On 31st March, Partner and Head of Construction, Lorna Carter hosted a free live Q&A webinar discussing key issues for the construction sector during the COVID-19 pandemic. A key topic of discussion centred around the issue of closing down construction sites and associated legal and practical issues. The Construction Leadership Council (CLC) has now published guidance “Advice on Temporary Suspension of Sites”, and we will also consider in this article some practical tips from a neutral perspective.
As the foundations of the economy begin to crumble under the onslaught of the coronavirus crisis, it is the construction industry that is posing one of the biggest challenges for government. Construction News reported yesterday that, “Coronavirus-related delays have hit projects across the UK with a total construction value of £104bn according to analysts”; and that “The total number of sites that have suspended work is 1,945, according to data provider Glenigan, amounting to 26 percent of the UK’s total. With disproportionately larger sites being unable to continue, it estimates that the £104bn construction value total of all suspended sites accounts for 65 percent of work currently under construction”
There have been several mixed messaged from government in respect of closing down sites, with many calling for sites to be shut down to tackle the spread, and others arguing they should remain open to support the economy.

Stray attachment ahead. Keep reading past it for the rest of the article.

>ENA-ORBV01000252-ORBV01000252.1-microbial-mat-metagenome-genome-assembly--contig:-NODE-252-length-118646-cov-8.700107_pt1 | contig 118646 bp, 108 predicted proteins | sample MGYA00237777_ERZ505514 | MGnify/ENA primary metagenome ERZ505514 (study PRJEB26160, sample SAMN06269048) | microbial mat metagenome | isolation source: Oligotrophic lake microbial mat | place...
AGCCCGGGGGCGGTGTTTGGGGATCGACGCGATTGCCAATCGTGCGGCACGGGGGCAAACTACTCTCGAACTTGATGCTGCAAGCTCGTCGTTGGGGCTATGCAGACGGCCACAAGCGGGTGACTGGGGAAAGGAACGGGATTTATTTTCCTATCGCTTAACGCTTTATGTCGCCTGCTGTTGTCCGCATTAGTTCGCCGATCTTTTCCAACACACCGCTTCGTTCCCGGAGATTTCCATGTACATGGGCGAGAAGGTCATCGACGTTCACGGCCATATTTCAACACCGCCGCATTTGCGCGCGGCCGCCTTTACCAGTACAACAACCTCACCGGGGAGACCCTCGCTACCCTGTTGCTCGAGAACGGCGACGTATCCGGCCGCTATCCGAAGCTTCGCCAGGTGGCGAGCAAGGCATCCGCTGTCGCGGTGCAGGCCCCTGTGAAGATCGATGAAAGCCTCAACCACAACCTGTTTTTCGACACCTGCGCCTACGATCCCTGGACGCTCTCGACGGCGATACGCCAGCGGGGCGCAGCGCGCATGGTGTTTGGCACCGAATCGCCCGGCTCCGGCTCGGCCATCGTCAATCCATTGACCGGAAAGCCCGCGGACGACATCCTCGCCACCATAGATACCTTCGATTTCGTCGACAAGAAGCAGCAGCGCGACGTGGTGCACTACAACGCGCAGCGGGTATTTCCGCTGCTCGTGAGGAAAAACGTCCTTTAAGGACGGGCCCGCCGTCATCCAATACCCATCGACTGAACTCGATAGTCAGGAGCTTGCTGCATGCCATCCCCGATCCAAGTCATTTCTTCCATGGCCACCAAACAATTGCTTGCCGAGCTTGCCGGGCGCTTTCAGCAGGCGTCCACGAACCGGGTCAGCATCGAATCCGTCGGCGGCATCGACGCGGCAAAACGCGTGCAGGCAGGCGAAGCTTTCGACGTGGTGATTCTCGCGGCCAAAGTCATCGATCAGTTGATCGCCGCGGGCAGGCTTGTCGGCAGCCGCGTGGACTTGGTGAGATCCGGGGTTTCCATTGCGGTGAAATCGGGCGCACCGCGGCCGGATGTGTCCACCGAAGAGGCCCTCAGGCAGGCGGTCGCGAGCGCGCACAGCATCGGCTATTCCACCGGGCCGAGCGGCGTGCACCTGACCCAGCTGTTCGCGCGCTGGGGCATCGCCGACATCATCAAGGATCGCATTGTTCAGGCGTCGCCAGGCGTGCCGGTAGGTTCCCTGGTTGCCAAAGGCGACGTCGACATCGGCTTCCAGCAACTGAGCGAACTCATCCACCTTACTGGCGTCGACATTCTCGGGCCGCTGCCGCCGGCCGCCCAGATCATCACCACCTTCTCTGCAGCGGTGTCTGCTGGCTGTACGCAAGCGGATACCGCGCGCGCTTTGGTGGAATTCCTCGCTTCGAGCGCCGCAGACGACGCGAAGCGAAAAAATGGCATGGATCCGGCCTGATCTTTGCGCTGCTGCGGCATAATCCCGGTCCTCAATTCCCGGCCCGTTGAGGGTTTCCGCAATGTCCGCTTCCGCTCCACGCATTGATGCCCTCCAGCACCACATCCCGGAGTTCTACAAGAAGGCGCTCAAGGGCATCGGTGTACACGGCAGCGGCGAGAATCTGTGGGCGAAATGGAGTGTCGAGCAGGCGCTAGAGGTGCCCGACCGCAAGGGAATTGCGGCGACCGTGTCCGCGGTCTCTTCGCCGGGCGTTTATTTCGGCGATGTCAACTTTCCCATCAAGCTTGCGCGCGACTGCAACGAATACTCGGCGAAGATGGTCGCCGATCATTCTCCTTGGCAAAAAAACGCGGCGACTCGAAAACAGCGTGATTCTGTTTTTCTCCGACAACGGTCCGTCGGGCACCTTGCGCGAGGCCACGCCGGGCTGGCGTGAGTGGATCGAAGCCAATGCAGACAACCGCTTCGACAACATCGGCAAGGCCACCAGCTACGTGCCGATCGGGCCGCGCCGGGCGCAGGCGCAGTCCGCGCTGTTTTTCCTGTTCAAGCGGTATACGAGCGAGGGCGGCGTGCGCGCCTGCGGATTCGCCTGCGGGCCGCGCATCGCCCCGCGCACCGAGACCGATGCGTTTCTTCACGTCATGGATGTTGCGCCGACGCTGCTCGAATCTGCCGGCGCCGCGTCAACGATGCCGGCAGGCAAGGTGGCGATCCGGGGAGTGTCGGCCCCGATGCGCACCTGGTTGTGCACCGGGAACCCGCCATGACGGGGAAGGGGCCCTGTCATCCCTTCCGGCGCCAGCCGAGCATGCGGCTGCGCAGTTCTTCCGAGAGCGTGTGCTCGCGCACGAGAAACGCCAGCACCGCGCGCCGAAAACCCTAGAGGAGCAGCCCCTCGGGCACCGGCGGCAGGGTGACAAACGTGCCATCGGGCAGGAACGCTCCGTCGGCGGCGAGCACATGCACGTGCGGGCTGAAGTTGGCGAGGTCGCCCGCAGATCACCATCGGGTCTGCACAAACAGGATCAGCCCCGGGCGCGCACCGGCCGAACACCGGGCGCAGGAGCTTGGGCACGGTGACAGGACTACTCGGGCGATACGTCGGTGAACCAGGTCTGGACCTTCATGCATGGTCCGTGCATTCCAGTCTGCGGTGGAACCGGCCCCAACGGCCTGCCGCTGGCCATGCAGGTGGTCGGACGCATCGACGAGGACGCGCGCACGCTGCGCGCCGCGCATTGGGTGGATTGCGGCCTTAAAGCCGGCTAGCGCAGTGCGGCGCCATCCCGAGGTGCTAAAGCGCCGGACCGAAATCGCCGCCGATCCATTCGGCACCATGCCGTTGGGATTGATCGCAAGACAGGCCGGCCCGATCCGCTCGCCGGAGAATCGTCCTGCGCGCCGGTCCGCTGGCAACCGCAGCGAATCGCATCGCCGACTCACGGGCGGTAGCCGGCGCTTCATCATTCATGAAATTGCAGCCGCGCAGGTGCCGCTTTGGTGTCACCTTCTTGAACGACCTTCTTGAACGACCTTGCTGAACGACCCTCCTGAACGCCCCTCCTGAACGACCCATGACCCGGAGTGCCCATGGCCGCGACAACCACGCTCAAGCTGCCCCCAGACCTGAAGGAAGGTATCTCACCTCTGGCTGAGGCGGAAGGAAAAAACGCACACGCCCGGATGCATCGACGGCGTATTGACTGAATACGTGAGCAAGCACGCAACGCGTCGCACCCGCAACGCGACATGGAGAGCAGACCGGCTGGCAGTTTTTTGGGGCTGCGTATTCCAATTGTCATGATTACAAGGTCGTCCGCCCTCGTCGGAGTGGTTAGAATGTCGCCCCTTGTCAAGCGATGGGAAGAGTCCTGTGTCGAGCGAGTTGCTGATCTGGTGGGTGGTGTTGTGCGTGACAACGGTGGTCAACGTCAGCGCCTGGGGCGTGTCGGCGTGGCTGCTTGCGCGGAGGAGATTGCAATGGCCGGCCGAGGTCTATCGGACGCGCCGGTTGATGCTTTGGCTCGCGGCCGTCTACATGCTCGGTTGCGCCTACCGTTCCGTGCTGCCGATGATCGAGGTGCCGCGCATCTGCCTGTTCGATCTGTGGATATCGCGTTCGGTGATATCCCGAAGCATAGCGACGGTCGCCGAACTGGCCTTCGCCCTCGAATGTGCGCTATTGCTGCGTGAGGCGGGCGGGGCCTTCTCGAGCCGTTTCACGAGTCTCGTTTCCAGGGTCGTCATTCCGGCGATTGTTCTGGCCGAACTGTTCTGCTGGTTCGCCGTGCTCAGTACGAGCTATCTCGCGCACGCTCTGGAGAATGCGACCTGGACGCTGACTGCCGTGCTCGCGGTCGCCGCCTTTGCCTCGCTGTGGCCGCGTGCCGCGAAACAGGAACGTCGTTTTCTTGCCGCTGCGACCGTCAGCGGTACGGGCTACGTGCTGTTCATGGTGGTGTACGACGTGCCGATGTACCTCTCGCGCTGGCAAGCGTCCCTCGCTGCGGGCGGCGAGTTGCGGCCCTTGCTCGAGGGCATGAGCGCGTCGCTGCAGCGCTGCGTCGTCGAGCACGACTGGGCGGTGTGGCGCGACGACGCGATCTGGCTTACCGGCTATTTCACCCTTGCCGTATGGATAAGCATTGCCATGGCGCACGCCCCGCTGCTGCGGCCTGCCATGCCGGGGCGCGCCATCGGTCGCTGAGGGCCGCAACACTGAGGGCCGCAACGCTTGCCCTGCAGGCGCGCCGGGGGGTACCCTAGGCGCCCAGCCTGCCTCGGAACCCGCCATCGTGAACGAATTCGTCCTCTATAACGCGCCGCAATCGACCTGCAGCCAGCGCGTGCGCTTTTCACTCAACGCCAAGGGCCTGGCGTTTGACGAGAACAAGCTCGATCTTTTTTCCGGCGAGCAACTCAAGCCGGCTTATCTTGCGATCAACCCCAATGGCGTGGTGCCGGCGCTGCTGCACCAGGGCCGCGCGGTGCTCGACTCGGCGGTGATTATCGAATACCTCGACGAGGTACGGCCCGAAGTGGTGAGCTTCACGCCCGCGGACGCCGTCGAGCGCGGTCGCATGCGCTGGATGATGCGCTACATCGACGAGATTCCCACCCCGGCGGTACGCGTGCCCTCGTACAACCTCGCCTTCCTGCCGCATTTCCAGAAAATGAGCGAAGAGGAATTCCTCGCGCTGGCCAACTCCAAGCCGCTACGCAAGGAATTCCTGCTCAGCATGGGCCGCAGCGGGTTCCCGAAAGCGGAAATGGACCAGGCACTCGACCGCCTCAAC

In response, companies within the construction industry are taking matters into their own hands and closing for the foreseeable future including Mace, Galliard and Travis Perkins.
If construction companies opt to close down (or are ultimately mandated to do so like many other businesses), here are some practical points to consider:
– Notifying insurers of the intention to close the site
– Engaging in clear constructive communications with your client and the supply chain (and being mindful of any notice provisions in specific contracts)
– Keeping clear records of contemporaneous decisions, communications and notices
– Leaving sites in a way that is safe and secure being mindful of the risks of adverse weather and the new safety duty on RICS members.
– Taking photos of the site as you leave it to show how it has been left and that it has been left in a safe condition
Industry chiefs, trade bodies, unions, the general public and media continue to push for clarity from government and a strong central message; which is critical. We will keep you updated. In the meantime, if you need advice in respect of your legal position for closing down sites and postponing works, our highly experienced Construction team is on hand around the clock to provide urgent advice should you have any concerns.
If you missed Lorna’s webinar, you can watch it here.